If in doubt always refer to the following procedure checklist when conducting a disciplinary procedure:

  • All relevant facts should be gathered promptly before memories fade. If necessary statements should be taken and documents collected. In serious cases suspension should be considered with pay while an investigation is conducted
  • The complaint must be clear and the question should be asked is action needed at this stage
  • If action is needed it is necessary to decide if that action should be advice and counselling, or, formal disciplinary action
  • If formal action is required a disciplinary interview should be arranged. It is necessary to ensure:
    - the employee is aware of the nature of the complaint and that the interview is a disciplinary one
    - that the employee is told where and when the interview will take place and of their right to be accompanied
    - that if possible a second member of management is present.
  • At the beginning of the interview those present should be introduced and the purpose of the interview explained. Also the employee should be informed of the nature of the complaint and given details of supporting evidence.
  • The employee should be allowed to state his case and consideration should be given to any explanations put forward.
  • If new facts emerge it may be necessary to decide whether further investigation is required. If so the interview should be adjourned and re-convened when the investigation is completed.
  • Unless the case is very straightforward an adjournment should be called before reaching a decision. A clear view needs to be arrived at on the facts, and if they are disputed it will be necessary to decide on the balance of probability what version of the facts is true.
  • Before deciding on the penalty consideration must be given to:
    - the gravity of the offence and whether the disciplinary procedure gives guidance
    - the penalty applied to similar cases in the past;
    - the employee's disciplinary record and general service;
    - any mitigating circumstances;
    - whether the proposed penalty is reasonable in the circumstances.
  • The disciplinary interview should then be re-convened to clearly inform the employee of the decision and penalty, if any. The employee's right of appeal and how it operates should be explained. In the case of a warning the improvement expected, how long the warning will last before further action is taken, and the consequences of this further action on a failure to improve should all be explained.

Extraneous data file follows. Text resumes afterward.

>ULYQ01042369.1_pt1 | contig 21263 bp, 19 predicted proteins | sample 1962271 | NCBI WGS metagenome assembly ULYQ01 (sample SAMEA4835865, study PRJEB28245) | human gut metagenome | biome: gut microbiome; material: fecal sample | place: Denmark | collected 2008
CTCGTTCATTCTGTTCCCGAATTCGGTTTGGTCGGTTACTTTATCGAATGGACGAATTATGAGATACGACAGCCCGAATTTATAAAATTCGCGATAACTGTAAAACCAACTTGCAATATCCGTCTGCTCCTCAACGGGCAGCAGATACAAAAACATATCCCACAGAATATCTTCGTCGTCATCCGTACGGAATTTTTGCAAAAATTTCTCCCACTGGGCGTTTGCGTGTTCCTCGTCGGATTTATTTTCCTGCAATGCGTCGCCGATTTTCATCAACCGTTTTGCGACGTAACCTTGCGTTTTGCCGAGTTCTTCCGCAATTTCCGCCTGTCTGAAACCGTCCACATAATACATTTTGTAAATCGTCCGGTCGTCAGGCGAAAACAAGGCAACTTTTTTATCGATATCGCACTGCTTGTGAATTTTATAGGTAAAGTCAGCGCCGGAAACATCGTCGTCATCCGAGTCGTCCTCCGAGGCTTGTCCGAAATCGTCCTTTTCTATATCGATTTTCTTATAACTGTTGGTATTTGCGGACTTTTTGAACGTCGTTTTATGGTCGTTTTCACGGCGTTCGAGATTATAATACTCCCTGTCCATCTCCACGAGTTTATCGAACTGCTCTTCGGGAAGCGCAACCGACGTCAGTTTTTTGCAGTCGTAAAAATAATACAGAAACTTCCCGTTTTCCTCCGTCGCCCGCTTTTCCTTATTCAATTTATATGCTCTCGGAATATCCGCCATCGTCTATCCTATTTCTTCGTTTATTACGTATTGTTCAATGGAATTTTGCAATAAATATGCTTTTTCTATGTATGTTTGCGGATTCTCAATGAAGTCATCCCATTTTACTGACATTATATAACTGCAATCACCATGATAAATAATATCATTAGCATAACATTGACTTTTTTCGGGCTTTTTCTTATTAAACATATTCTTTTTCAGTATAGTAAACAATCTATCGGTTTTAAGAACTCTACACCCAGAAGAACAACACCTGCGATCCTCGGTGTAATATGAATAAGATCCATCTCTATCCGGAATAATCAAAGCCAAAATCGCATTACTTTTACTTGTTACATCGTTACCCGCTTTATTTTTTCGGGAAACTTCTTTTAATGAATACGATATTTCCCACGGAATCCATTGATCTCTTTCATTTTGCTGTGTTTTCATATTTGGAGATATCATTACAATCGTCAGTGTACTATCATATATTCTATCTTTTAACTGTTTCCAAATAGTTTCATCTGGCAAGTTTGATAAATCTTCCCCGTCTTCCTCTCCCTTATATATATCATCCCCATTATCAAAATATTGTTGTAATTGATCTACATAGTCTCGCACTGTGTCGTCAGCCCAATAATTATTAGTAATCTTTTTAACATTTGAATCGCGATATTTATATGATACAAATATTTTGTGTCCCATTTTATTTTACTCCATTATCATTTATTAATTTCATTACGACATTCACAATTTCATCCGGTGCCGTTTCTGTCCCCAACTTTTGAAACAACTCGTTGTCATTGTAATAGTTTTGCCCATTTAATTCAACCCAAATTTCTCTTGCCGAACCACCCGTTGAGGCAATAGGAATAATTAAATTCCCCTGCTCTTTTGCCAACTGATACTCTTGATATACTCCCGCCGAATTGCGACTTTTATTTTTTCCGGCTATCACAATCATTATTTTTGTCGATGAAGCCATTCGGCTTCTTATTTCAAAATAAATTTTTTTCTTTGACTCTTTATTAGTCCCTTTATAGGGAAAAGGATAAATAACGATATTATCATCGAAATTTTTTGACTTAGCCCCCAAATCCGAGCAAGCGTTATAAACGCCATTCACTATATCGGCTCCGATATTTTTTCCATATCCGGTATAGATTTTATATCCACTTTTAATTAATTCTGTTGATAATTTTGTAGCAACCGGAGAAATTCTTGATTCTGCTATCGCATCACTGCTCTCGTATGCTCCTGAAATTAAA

• A record of the action taken needs to be made. If more than an oral warning has been given the disciplinary action must be confirmed to the employee in writing and a simple record of the action kept on file for future reference.
  • The employee must be given the right of appeal. If the right of appeal is exercised by the employee a further hearing should be arranged. This should be chaired by a higher level of management if possible, specifically someone not involved in the disciplinary process itself. The employee should be given, once again, the opportunity to state his case and put forward any explanations.
  • The emphasis on the appeal hearing is to ensure the disciplinary hearing was carried out correctly, the evidence presented appropriately, and the employee given the opportunity to present his case. It does not need to be a re-hearing of the original disciplinary hearing unless there have been procedural errors which need to be addressed, or new evidence has come to light. In such circumstances a re-convened disciplinary hearing usually should be called and the process commenced again.
  • Finally, the employee's performance should be monitored. The disciplinary action should be followed up with the object of encouraging improvement and progress should be regularly discussed with the individual.